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coriandre
09-14-2011, 09:24 AM
Hello,

Could any of you help me to identify the tonewoods used in these 2 ukuleles ? Pictures 1 and 2 are of the same ukulele.280172801828019


The only information I can tell you is that they are from South America

Dan Uke
09-14-2011, 10:02 AM
They could be koa as it is very diverse. What is the brand? That would give you a clue

Allen
09-14-2011, 10:16 AM
The first one looks very much like New Guniea Rosewood (Pterocarpus indices). In the US they usually call it Narra. Very common here and it is a great tone wood. Can build the entire instrument from it less the fret board and bridge.

Second one could be Koa, Tassy Blackwood, or any number of other contenders.

coriandre
09-14-2011, 11:12 AM
The woods come from South America; Ecuador to be precise. Not much more information at this time....

coriandre
09-16-2011, 08:12 AM
More information.

For the uke in pictures 1 and 2 the locals call the wood "Guayacan". My research leads me to "lignum vitae" but I dont think this is correct as this wood does not glue well since it produces an oily wax.
For the one in picture 3 it is refered as "Almendro or caoba". Caoba leads me to mahogany but it is not swietenia macrophylla. Almendro leads me to Dipteryx spp. but the geographical distribution does not include Ecuador.
If any of you would have information or an idea, I would really appreciate it.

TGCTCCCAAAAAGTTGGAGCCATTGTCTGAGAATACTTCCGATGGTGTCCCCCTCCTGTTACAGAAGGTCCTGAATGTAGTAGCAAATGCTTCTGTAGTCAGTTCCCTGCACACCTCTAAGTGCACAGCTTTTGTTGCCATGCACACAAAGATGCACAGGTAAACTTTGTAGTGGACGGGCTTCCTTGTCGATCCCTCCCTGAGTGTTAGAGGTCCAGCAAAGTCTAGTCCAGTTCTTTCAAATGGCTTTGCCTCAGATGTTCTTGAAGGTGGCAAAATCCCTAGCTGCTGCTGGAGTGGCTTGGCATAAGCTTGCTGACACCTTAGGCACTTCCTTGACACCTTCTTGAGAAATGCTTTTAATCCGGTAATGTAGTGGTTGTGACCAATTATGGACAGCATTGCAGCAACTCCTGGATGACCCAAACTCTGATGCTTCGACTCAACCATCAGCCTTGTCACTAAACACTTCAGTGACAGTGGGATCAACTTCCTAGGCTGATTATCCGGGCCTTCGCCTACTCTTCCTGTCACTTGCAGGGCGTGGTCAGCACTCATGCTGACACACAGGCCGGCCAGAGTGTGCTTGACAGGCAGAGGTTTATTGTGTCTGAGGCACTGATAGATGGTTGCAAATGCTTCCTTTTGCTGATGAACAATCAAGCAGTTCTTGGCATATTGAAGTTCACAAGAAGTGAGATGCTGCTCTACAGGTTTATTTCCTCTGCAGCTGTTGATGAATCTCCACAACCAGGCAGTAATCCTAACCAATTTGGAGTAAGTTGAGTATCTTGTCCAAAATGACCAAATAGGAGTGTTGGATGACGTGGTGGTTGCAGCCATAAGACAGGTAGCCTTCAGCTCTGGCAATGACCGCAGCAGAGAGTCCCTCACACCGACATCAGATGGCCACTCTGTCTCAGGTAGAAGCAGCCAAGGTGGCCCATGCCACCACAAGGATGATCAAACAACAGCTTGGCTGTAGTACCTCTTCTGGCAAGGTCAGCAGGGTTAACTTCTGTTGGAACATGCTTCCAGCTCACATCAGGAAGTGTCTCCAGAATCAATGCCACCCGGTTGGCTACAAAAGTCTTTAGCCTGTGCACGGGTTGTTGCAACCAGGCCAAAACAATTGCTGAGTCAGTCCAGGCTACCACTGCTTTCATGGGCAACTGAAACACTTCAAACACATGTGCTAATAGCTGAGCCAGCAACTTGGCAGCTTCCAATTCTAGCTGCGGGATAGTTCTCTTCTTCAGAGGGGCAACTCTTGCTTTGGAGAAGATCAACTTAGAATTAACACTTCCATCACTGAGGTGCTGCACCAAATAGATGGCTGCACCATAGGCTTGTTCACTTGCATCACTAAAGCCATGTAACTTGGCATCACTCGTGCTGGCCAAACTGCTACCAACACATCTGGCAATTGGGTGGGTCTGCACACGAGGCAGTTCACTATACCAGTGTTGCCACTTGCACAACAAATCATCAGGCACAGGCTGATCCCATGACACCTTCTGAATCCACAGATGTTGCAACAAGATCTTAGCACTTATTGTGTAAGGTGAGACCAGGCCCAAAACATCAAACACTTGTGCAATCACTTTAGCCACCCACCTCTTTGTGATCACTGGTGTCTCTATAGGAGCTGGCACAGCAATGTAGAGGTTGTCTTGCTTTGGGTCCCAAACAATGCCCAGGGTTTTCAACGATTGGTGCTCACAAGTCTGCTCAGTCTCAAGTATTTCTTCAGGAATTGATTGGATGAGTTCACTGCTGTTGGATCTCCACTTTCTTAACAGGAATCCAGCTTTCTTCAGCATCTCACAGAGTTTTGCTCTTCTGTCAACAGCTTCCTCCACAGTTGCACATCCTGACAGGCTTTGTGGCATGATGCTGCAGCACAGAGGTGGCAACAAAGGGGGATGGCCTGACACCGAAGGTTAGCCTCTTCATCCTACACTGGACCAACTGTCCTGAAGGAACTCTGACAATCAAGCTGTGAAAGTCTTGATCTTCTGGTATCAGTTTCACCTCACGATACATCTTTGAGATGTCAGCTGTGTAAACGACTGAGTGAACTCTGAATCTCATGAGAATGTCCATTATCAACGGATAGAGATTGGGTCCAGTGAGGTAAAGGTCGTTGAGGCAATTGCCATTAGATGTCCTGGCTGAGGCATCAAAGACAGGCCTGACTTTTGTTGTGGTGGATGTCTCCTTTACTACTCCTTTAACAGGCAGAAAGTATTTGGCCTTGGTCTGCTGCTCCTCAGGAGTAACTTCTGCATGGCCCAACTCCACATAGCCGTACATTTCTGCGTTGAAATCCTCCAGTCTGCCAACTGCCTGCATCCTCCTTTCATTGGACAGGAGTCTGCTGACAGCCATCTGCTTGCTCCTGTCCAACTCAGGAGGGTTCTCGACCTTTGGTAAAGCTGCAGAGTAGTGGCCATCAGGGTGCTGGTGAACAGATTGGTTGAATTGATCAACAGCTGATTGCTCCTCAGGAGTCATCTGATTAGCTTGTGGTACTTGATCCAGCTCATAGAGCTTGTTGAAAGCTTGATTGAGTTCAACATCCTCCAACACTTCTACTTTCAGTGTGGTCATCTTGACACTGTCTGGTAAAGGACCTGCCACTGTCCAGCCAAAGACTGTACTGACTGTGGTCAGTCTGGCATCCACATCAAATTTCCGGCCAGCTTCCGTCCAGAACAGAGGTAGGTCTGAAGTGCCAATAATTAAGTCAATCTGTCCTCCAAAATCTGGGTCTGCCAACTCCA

southcoastukes
09-16-2011, 07:50 PM
Not sure about the Guayacan. The problem with common names in Latin America is that the name is for one wood in Country A, and another in Country B.

In Central America - where we build, and the best known locale for Guayacan, or Lignum Vitae, there are, as they say "varias clases de Guayacanes". The best known is Guayacan Real, which has some similarities to your photos, but has a more greenish color and finer grain. We use it often - a wonderful wood that can be glued if you have practice. Are those instruments heavy? It is a very dense wood - long known as the hardest on earth.

Almendro is a very generic term. Means a lot of different things depending on the country. Can't really help you at all on that, except to say that I have never heard of any confusion on the word Caoba. It's Mahogany, and your 3rd intrument is not that.

Rick Turner
09-16-2011, 08:02 PM
There is no way to tell from pictures on the Internet what a particular piece of wood might be. I could show you Madagascar rosewood and tell you it was Brazilian, and you'd believe me. Hell, I'd believe me with some of that stuff. I defy you to tell Macassar ebony from Malaysian blackwood. And these examples are with wood in hand...not some photo on the Internet.

And Dirk is absolutely right. Common names mean absolutely nothing. Tasmanian Oak is the same down there as Mountain Ash, and that's the same as Swamp gum...and in fact it describes three of the Eucalypts down under, the most impressive being Eucalyptus regnans. Aussie "myrtle" has absolutely nothing to do with our West Coast myrtle which comes from the Bay laurel tree. The term "blackwood" is applied to acacias, ebonies, and rosewoods.

Go figure.

To find out for sure, you'll need a wood sample that can be messed with, a good sized chunk of the bark of the tree, and leaf samples. Oh, and an expert on tropical hardwoods. You could go with a DNA sample, but that might be pricey.

Most of us pro luthiers can come close to IDing many of the woods, but the overlaps are so broad that we have to trust our own suppliers. I defy anyone to tell the mahogany in my J-45 replicas as being where it's from. Honduras? Belize? Brazil? Africa? Cuba? Hispaniola? I know, but few others would. And there is a lot of Tassie blackwood that I could not possibly tell from Hawaiian koa in a photo...maybe in the hand, but still...